2.5 Liberals are confident that post the Constitution of India with Article 14 guaranteeing equality between the sexes as a fundamental right, Petit and Bela are bound to be overturned. The traditionalists are equally sanguine that the Courts will regard the intention of the founder of a fire temple trust as paramount; and no such founder, a hundred years ago or more, would have ever wanted his Agiyari to be open to children of non-Parsi fathers. Constitution of India and Declaration of Human Rights are irrelevant; ultimately what matters is the interpretation of the Agiyari trust deed. The right to religious freedom is also a fundamental right and every religious minority has the right to regulate the entry of outsiders into their places of worship. There is considerable merit in both sides of the argument. However, we require a conclusive determination of this issue by the Supreme Court. It is highly likely that the Calcutta case will ultimately provide this determination. Both sides must accept such determination gracefully and then bury this controversy, once and for all.

2.6 Purely from the perspective of Intelligent Conservatism and regardless of one’s views on ethnic purity and the like, we must hope that the liberal view is upheld. It will not result in every such child becoming a Parsi. However, it will certainly prevent the loss of many Parsis. Presently, too many Parsis are being lost, on this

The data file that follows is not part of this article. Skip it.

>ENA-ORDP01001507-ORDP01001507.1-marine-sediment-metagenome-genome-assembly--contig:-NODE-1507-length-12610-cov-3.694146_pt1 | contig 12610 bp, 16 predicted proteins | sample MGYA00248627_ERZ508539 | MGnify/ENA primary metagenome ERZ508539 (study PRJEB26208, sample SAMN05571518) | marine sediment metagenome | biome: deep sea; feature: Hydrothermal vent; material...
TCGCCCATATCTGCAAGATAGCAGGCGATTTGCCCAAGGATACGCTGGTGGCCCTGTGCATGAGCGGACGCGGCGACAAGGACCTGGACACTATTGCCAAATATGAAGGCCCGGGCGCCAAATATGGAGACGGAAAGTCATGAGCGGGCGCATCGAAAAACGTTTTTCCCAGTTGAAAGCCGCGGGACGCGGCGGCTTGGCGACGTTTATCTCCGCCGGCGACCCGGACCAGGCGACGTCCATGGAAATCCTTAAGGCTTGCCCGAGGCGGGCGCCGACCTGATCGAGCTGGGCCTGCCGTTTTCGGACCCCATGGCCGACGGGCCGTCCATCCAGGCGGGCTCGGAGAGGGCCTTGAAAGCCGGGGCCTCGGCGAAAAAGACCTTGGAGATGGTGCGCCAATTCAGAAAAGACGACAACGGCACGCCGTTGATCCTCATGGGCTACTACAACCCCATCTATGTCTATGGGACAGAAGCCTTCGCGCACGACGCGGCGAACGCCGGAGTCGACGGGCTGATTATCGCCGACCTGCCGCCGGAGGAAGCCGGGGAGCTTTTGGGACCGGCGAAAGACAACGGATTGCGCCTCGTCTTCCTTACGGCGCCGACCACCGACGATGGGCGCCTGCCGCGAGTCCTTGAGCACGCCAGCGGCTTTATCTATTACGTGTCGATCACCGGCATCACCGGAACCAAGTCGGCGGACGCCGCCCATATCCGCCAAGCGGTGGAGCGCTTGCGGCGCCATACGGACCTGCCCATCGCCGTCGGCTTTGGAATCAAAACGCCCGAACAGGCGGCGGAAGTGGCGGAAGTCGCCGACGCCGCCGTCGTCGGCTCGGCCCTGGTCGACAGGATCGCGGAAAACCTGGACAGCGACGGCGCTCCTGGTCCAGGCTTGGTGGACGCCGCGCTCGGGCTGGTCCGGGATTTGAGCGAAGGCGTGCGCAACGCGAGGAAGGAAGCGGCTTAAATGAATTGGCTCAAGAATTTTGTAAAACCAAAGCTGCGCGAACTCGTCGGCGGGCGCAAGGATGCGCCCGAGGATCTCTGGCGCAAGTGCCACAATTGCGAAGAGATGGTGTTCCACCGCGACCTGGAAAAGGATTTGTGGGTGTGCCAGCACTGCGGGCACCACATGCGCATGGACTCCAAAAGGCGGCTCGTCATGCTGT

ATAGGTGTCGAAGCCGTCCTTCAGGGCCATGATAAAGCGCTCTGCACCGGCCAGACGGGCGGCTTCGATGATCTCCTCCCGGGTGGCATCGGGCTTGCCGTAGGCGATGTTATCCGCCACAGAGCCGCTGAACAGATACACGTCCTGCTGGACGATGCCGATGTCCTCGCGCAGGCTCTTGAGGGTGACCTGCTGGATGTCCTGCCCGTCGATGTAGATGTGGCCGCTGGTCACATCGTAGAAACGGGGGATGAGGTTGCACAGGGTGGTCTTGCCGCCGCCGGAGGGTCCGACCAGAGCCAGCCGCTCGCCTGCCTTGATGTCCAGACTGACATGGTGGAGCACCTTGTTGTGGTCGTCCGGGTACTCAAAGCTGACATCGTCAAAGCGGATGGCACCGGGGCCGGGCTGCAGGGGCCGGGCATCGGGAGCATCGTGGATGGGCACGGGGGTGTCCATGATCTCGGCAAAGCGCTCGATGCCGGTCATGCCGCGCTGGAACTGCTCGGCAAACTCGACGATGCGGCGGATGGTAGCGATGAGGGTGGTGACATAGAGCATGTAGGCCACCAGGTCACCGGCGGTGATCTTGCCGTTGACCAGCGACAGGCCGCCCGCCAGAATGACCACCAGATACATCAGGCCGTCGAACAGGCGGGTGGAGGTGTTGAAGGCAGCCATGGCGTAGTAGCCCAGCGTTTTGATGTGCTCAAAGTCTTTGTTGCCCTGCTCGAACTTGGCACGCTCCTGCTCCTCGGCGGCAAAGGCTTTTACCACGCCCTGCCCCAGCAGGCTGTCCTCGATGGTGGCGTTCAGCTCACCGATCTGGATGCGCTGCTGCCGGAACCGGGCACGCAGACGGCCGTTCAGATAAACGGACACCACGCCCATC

account. Unable to bring up their children as Parsis, interfaith married Parsi mothers become indifferent to their religious and communal identity. Many young Parsis are also repulsed by what they regard as unjustified discrimination; and start disregarding themselves as Parsis. In this battle, we cannot afford to lose a single Parsi. Every person who is thus lost also forecloses the possibility of his child being brought up as a Parsi. We require warriors in this battle. A liberal interpretation will result in the addition of many such invigorated and enthused warriors. Considering that the trend of Parsi women marrying interfaith is dramatically accelerating, this is the single biggest threat to our survival. The only way to eliminate it, is, to regard such children as Parsis.